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Assistant Professor in Communication at the Universidade do Vale do Rio dos Sinos (Unisinos University), Brazil. He holds a PhD in Communication from the University of São Paulo. Coordinator of DigiLabour Research Lab, and the editor of DigiLabour newsletter. Principal Investigator for the Fairwork project in Brazil. His research interests include digital labour, work & AI, platform cooperativism, datafication, workers' organisation, communication and work. See Rafael's recently published Contextualizing Platform Labor with Jack Qiu, this article in TripleC, and a full list of Rafael's publications.

Research overview:
The hidden labour of Brazilian women on AI platforms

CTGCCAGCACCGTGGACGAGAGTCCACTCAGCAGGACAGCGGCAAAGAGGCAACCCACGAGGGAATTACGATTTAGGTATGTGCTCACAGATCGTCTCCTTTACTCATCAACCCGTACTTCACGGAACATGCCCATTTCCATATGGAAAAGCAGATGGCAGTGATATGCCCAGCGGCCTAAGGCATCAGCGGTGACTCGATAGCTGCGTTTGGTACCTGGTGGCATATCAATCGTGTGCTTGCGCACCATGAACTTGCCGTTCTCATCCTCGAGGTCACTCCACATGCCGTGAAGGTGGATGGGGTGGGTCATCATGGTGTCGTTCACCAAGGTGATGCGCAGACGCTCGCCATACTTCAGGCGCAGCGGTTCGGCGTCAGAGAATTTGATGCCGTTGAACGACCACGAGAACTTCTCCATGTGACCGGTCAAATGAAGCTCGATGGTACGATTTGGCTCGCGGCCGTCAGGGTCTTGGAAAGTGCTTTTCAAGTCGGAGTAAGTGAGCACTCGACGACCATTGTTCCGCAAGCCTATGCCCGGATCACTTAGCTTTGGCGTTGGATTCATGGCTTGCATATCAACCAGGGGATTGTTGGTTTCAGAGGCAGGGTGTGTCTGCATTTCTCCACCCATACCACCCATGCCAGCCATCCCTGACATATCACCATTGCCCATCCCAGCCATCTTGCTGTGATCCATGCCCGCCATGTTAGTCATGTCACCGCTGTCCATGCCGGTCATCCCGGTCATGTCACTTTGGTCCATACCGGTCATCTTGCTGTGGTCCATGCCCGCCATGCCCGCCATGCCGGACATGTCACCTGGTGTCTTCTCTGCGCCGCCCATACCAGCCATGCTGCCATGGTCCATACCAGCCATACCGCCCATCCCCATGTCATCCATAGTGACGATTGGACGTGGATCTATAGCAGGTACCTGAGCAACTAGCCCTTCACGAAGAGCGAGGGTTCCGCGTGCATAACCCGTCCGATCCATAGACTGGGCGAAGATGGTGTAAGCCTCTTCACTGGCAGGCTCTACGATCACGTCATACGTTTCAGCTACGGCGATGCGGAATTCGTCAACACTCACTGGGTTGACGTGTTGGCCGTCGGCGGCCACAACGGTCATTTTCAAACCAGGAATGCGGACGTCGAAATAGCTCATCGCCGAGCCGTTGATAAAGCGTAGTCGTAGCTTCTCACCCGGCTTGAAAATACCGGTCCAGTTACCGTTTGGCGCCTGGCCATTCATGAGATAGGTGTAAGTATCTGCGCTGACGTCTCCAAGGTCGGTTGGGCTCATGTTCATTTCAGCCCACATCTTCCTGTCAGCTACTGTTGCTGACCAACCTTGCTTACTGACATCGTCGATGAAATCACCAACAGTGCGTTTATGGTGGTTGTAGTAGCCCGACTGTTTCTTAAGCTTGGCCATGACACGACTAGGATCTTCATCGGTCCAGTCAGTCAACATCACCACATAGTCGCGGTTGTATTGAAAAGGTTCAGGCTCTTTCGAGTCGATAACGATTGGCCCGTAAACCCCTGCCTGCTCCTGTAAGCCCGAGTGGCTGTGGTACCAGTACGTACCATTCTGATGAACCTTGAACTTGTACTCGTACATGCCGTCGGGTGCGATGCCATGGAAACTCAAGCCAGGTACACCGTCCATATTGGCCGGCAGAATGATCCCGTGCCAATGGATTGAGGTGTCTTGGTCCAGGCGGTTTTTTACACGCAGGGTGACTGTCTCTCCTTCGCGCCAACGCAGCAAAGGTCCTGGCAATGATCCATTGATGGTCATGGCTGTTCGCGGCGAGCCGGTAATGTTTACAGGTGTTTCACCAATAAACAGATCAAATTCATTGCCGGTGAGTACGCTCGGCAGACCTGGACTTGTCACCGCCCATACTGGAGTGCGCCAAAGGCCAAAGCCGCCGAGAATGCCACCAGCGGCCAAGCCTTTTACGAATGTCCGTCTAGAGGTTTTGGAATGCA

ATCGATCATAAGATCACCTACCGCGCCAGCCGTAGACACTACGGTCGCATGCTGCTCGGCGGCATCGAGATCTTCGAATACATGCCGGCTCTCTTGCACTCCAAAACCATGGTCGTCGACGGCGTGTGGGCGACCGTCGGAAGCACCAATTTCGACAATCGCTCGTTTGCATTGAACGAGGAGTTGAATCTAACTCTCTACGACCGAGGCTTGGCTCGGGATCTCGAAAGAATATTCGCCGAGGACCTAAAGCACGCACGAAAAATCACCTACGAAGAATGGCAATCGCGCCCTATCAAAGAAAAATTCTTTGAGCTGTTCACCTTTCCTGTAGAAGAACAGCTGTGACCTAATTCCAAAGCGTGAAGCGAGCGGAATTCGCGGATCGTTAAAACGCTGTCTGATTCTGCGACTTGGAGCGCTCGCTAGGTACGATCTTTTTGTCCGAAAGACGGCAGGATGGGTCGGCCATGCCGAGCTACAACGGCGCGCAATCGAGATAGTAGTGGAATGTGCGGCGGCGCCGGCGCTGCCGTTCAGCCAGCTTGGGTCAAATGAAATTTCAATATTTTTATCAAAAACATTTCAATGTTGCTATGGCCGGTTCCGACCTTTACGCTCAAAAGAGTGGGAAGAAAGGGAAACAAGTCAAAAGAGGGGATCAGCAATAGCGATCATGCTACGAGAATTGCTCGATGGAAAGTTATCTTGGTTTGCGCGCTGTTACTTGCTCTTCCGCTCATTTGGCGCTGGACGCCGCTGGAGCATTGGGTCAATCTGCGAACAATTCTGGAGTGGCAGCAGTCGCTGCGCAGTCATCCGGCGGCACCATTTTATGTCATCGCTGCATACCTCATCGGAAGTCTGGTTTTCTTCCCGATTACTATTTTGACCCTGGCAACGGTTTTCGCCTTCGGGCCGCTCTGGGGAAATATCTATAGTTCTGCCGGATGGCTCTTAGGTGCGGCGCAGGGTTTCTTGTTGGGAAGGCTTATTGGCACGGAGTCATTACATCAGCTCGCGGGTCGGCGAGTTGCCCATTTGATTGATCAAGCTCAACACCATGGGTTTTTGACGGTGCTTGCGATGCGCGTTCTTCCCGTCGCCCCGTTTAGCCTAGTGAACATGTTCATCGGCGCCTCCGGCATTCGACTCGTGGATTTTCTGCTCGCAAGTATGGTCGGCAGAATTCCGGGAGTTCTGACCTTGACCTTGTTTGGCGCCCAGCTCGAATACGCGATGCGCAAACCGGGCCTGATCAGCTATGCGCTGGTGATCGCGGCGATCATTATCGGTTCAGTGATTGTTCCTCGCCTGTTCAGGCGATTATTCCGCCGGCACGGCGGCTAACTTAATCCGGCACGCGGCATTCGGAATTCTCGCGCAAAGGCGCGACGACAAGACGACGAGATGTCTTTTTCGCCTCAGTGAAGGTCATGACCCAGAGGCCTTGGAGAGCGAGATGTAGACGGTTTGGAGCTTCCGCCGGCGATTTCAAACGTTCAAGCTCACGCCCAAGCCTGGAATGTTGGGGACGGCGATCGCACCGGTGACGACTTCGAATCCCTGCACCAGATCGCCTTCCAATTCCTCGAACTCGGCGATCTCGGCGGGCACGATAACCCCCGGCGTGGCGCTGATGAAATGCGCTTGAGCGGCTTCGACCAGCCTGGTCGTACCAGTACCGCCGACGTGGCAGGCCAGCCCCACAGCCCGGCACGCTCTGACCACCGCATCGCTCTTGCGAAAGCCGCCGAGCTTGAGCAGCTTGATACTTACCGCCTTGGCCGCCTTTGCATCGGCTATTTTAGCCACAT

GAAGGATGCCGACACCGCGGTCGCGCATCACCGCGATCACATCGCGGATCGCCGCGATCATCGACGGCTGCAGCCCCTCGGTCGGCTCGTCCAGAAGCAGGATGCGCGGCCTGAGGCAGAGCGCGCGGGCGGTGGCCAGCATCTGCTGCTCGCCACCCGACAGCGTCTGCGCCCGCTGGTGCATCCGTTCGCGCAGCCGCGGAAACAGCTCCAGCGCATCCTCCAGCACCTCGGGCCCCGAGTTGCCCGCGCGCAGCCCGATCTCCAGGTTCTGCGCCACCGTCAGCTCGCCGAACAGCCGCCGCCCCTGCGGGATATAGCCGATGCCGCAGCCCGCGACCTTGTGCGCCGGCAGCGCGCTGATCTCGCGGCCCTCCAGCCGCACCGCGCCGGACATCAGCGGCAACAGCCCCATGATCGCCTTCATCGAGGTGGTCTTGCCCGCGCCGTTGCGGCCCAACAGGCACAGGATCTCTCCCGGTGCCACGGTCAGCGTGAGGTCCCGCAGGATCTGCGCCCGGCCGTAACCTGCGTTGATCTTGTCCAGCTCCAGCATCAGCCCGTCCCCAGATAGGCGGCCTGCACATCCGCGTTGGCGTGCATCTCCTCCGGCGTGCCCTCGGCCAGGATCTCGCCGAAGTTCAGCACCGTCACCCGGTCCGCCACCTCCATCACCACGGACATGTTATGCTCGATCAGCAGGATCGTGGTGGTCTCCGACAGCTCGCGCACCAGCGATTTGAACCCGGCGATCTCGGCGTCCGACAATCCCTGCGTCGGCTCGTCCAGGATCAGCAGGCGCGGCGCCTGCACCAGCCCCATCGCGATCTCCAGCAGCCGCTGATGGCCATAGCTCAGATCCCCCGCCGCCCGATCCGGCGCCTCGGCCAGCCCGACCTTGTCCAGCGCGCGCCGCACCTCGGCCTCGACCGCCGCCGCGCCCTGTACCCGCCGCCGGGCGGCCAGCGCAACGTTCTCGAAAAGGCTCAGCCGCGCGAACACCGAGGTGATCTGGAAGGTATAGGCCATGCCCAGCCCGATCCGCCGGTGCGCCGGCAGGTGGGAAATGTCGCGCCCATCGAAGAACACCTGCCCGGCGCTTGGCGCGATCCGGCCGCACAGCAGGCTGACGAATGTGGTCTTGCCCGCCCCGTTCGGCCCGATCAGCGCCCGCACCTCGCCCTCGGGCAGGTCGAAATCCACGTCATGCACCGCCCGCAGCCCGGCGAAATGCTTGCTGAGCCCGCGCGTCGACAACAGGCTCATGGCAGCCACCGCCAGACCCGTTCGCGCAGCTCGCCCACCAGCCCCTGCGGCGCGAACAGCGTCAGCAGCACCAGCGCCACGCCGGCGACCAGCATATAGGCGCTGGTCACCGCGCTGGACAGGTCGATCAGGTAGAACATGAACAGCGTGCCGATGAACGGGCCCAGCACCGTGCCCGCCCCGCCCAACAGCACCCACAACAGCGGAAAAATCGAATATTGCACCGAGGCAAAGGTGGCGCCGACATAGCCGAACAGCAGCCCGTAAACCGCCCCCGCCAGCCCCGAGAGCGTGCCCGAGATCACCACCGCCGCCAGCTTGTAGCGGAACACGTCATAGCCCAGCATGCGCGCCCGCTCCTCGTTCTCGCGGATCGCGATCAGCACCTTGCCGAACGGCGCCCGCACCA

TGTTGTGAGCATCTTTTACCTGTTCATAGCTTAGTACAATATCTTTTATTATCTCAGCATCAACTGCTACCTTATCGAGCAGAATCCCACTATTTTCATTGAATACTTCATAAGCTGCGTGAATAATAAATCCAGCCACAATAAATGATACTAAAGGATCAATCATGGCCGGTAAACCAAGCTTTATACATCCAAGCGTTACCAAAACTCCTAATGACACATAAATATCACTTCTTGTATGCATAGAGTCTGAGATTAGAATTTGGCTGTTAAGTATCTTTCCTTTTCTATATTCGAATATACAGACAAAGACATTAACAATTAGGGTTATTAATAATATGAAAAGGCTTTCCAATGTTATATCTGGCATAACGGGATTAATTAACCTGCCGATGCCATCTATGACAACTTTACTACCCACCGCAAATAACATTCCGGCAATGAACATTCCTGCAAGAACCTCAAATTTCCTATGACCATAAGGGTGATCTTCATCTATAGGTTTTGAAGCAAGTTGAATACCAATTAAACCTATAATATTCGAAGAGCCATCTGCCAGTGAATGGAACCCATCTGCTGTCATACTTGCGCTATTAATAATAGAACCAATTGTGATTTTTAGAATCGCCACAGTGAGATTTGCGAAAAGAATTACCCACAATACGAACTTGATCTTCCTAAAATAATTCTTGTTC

The aim of this research is to analyse the labour of Brazilian women on AI platforms, considering intersections between gender, Global South and class composition perspectives. There are inequalities involving local workers and so-called global platforms. There is no 'digital labour universalism' or a homogeneous and unique notion of global workforce. There are, in fact, diverse work and AI scenarios around the world, including Brazilian AI platforms. The hidden labour in these AI platforms accelerate the platformisation of labour from the process of 'taskification of labour' and the data production for automation. Furthermore, platformisation, or, heteromation of labour has gender perspectives, from the materialities and infrastructures of the platforms to the working conditions. In a Global South perspective, informal work is not an exception, but historically the way of life of most workers, an ordinary state. The change is that informal work – also with gender issues involved – are now platformised. There are connections among human labour, data and planetary resources, considering data as a form of capital for AI companies, expropriating and colonising workers' resources. Is it possible to say that there is an AI colonialism involving hidden labour for AI platforms? Most research on labour and AI focuses on the Global North, highlighting countries such as the United States and France, with a centrality of Amazon Mechanical Turk. The Latin American scenario is less well known in academic research on labour and AI in the Global South in relation to countries like the Philippines and India. In Brazil, existing research to date focuses only on Amazon Mechanical Turk and has no gender perspectives. These researchers argue that the majority of workers are men. Nevertheless, what about women? What is it like to be a Brazilian woman – and thus, from the Global South – working for AI platforms? How are their working conditions? What are the AI imaginaries involved in their relationship with work? How gender and territory issues affect their working experiences?